Feds to delay seeking legal protection for monarch butterfly

Thursday, December 17, 2020

TRAVERSE CITY, Mich. (AP) — Federal officials on Tuesday declared the monarch butterfly “a candidate” for threatened or endangered status, but said no action would be taken for several years because of the many other species awaiting that designation.

Environmentalists said delaying that long could spell disaster for the beloved black-and-orange butterfly, once a common sight in backyard gardens, meadows and other landscapes now seeing its population dwindling.

The monarch’s status will be reviewed annually, said Charlie Wooley, head of the U.S. Fish and Wildlife Service’s Great Lakes regional office. Emergency action could be taken earlier, but plans now call for proposing to list the monarch under the Endangered Species Act in 2024 unless its situation improves enough to make the step unnecessary.

The proposal would be followed by another year for public comment and development of a final rule. Listing would provide a number of legal protections, including a requirement that federal agencies consider effects on the butterfly or its habitat before allowing highway construction and other potentially damaging activities.

Scientists estimate the monarch population in the eastern U.S. has fallen about 80% since the mid-1990s, while the drop-off in the western U.S. has been even steeper.

“We conducted an intensive, thorough review using a rigorous, transparent science-based process and found that the monarch meets listing criteria under the Endangered Species Act,” Fish and Wildlife Service Director Aurelia Skipwith said in a statement. “However, before we can propose listing, we must focus resources on our high er-priority listing actions.”

Scientists will continue monitoring the butterfly’s numbers and the effectiveness of what Wooley described as perhaps the most widespread grassroots campaign ever waged to save an imperiled animal.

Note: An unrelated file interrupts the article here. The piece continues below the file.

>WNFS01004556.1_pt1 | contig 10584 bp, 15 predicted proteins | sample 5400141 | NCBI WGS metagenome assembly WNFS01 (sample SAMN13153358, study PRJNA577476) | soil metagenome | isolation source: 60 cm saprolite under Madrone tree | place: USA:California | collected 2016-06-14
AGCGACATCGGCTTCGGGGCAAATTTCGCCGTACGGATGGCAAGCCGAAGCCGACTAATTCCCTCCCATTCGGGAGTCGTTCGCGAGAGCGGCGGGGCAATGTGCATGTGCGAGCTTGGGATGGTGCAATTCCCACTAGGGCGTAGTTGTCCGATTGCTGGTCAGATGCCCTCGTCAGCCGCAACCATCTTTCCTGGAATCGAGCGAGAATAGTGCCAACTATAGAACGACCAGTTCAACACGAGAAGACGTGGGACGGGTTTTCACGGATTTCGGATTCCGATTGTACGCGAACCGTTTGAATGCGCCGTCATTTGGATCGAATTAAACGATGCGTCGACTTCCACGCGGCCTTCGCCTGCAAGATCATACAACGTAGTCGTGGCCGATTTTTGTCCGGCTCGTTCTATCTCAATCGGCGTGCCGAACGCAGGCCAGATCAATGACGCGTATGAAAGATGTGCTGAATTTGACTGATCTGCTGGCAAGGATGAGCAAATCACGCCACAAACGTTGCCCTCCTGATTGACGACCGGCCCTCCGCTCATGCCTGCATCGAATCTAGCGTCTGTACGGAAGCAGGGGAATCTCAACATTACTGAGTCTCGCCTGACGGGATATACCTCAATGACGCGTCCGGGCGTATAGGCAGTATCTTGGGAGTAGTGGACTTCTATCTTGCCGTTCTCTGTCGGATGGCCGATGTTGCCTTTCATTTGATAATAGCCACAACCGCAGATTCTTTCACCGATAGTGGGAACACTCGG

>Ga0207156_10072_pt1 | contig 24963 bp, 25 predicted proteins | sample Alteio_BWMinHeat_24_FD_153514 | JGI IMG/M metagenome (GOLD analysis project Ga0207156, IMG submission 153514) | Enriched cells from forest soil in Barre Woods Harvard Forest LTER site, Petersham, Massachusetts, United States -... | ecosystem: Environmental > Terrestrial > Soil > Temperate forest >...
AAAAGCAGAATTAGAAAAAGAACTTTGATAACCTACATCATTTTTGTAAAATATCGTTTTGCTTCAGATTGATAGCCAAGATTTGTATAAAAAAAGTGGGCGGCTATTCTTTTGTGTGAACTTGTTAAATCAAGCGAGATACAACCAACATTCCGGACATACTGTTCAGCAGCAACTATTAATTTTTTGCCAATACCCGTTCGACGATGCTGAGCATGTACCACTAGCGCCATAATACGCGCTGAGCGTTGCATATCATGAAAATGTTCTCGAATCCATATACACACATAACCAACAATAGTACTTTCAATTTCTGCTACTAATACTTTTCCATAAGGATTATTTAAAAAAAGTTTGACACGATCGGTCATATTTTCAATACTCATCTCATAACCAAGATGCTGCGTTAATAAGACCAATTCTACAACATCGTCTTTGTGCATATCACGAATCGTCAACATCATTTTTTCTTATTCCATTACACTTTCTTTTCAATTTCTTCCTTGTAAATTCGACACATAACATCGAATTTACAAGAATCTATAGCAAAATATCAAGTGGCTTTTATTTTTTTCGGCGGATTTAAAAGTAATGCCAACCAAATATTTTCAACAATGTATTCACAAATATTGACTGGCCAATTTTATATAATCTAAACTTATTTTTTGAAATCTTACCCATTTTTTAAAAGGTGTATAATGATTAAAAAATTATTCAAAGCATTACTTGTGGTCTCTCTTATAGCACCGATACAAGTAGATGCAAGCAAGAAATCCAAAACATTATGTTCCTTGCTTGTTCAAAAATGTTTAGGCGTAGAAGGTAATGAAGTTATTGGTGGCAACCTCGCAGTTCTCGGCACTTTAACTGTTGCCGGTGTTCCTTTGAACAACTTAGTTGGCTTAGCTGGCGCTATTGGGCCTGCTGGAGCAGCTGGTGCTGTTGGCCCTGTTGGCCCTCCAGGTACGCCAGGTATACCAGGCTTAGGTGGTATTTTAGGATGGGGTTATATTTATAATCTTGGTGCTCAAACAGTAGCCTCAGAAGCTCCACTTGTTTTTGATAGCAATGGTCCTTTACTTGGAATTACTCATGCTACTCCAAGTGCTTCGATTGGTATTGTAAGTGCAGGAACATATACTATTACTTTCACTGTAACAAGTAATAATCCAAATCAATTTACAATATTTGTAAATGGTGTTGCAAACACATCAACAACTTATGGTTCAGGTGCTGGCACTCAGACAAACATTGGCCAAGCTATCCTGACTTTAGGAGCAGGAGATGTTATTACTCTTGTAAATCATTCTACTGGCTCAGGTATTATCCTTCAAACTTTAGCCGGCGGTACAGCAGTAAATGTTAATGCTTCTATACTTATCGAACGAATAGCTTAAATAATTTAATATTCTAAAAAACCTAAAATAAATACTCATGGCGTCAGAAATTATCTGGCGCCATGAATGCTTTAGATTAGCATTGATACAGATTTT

Since 2014, when environmental groups petitioned to list the monarch, school groups, garden clubs, government agencies and others around the nation have restored about 5.6 million acres (nearly 2.3 million hectares) of milkweed plants on which monarchs depend, Wooley said. They lay eggs on the leaves, which caterpillars eat, while adults gather nectar from the flowers.

The volunteer effort “has been phenomenal to see,” he said. “It has made a difference in the long-term survival of monarchs and helped other pollinators that are potentially in trouble.”

But advocacy groups say it has compensated for only a small fraction of the estimated 165 million acres (67 million hectares) of monarch habitat — an area the size of Texas — lost in the past 20 years to development or herbicide applications in cropland.

“Monarchs are too important for us to just plant flowers on roadsides and hope for the best,” said Tierra Curry, a senior scientist at the Center for Biological Diversity. “They need the comprehensive protection that comes only from the Endangered Species Act, which would save them and so many other beleaguered pollinators that share their habitat.”

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